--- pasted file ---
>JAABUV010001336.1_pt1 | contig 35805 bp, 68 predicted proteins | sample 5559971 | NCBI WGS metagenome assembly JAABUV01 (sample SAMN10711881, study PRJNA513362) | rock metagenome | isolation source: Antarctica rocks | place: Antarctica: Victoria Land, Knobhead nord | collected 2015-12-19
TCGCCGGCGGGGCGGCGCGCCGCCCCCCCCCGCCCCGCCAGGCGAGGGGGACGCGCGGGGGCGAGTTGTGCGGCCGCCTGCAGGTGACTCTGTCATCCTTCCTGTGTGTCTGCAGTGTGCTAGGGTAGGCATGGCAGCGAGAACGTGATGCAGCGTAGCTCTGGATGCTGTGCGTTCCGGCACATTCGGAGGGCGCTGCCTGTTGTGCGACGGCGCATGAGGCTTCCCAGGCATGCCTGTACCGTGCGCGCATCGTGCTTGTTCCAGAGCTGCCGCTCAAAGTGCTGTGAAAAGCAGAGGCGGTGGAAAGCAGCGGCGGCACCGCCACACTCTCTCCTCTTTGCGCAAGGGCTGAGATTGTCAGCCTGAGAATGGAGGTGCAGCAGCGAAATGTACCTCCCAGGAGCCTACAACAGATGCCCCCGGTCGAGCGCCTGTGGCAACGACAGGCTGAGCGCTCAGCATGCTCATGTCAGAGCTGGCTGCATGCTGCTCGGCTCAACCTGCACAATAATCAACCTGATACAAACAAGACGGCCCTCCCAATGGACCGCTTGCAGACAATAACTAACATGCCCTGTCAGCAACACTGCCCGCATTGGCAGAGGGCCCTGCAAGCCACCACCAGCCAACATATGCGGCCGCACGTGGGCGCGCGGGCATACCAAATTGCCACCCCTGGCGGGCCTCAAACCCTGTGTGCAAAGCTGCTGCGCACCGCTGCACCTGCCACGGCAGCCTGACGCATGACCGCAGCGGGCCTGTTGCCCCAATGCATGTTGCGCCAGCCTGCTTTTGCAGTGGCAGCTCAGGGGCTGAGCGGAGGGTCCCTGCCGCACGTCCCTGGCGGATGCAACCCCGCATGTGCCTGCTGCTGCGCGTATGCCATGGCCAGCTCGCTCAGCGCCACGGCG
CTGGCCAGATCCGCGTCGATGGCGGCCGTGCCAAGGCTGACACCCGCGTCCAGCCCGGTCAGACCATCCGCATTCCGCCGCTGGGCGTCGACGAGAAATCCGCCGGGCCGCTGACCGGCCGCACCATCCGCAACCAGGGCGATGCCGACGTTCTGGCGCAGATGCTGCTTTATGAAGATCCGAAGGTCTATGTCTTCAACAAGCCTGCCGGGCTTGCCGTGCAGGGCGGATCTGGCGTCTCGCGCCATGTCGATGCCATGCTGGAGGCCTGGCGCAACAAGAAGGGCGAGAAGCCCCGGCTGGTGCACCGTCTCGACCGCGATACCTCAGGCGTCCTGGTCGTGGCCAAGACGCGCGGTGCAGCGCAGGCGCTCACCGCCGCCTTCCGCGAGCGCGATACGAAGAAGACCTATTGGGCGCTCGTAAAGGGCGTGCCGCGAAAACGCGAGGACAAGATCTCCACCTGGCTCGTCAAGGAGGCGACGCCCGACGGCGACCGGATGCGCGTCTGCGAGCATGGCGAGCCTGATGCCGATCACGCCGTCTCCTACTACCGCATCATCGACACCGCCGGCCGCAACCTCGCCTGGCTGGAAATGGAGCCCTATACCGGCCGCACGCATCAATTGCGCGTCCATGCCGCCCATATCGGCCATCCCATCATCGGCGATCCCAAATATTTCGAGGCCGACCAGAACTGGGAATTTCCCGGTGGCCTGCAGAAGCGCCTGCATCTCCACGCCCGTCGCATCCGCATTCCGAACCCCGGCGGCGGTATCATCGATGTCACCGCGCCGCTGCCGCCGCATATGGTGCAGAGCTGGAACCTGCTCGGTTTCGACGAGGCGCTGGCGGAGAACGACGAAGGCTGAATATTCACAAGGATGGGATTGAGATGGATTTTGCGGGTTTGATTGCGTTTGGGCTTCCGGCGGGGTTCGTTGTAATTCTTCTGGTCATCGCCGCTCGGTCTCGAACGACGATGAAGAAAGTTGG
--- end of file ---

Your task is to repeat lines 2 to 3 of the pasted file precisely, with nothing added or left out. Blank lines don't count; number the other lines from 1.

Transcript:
TCGCCGGCGGGGCGGCGCGCCGCCCCCCCCCGCCCCGCCAGGCGAGGGGGACGCGCGGGGGCGAGTTGTGCGGCCGCCTGCAGGTGACTCTGTCATCCTTCCTGTGTGTCTGCAGTGTGCTAGGGTAGGCATGGCAGCGAGAACGTGATGCAGCGTAGCTCTGGATGCTGTGCGTTCCGGCACATTCGGAGGGCGCTGCCTGTTGTGCGACGGCGCATGAGGCTTCCCAGGCATGCCTGTACCGTGCGCGCATCGTGCTTGTTCCAGAGCTGCCGCTCAAAGTGCTGTGAAAAGCAGAGGCGGTGGAAAGCAGCGGCGGCACCGCCACACTCTCTCCTCTTTGCGCAAGGGCTGAGATTGTCAGCCTGAGAATGGAGGTGCAGCAGCGAAATGTACCTCCCAGGAGCCTACAACAGATGCCCCCGGTCGAGCGCCTGTGGCAACGACAGGCTGAGCGCTCAGCATGCTCATGTCAGAGCTGGCTGCATGCTGCTCGGCTCAACCTGCACAATAATCAACCTGATACAAACAAGACGGCCCTCCCAATGGACCGCTTGCAGACAATAACTAACATGCCCTGTCAGCAACACTGCCCGCATTGGCAGAGGGCCCTGCAAGCCACCACCAGCCAACATATGCGGCCGCACGTGGGCGCGCGGGCATACCAAATTGCCACCCCTGGCGGGCCTCAAACCCTGTGTGCAAAGCTGCTGCGCACCGCTGCACCTGCCACGGCAGCCTGACGCATGACCGCAGCGGGCCTGTTGCCCCAATGCATGTTGCGCCAGCCTGCTTTTGCAGTGGCAGCTCAGGGGCTGAGCGGAGGGTCCCTGCCGCACGTCCCTGGCGGATGCAACCCCGCATGTGCCTGCTGCTGCGCGTATGCCATGGCCAGCTCGCTCAGCGCCACGGCG
CTGGCCAGATCCGCGTCGATGGCGGCCGTGCCAAGGCTGACACCCGCGTCCAGCCCGGTCAGACCATCCGCATTCCGCCGCTGGGCGTCGACGAGAAATCCGCCGGGCCGCTGACCGGCCGCACCATCCGCAACCAGGGCGATGCCGACGTTCTGGCGCAGATGCTGCTTTATGAAGATCCGAAGGTCTATGTCTTCAACAAGCCTGCCGGGCTTGCCGTGCAGGGCGGATCTGGCGTCTCGCGCCATGTCGATGCCATGCTGGAGGCCTGGCGCAACAAGAAGGGCGAGAAGCCCCGGCTGGTGCACCGTCTCGACCGCGATACCTCAGGCGTCCTGGTCGTGGCCAAGACGCGCGGTGCAGCGCAGGCGCTCACCGCCGCCTTCCGCGAGCGCGATACGAAGAAGACCTATTGGGCGCTCGTAAAGGGCGTGCCGCGAAAACGCGAGGACAAGATCTCCACCTGGCTCGTCAAGGAGGCGACGCCCGACGGCGACCGGATGCGCGTCTGCGAGCATGGCGAGCCTGATGCCGATCACGCCGTCTCCTACTACCGCATCATCGACACCGCCGGCCGCAACCTCGCCTGGCTGGAAATGGAGCCCTATACCGGCCGCACGCATCAATTGCGCGTCCATGCCGCCCATATCGGCCATCCCATCATCGGCGATCCCAAATATTTCGAGGCCGACCAGAACTGGGAATTTCCCGGTGGCCTGCAGAAGCGCCTGCATCTCCACGCCCGTCGCATCCGCATTCCGAACCCCGGCGGCGGTATCATCGATGTCACCGCGCCGCTGCCGCCGCATATGGTGCAGAGCTGGAACCTGCTCGGTTTCGACGAGGCGCTGGCGGAGAACGACGAAGGCTGAATATTCACAAGGATGGGATTGAGATGGATTTTGCGGGTTTGATTGCGTTTGGGCTTCCGGCGGGGTTCGTTGTAATTCTTCTGGTCATCGCCGCTCGGTCTCGAACGACGATGAAGAAAGTTGG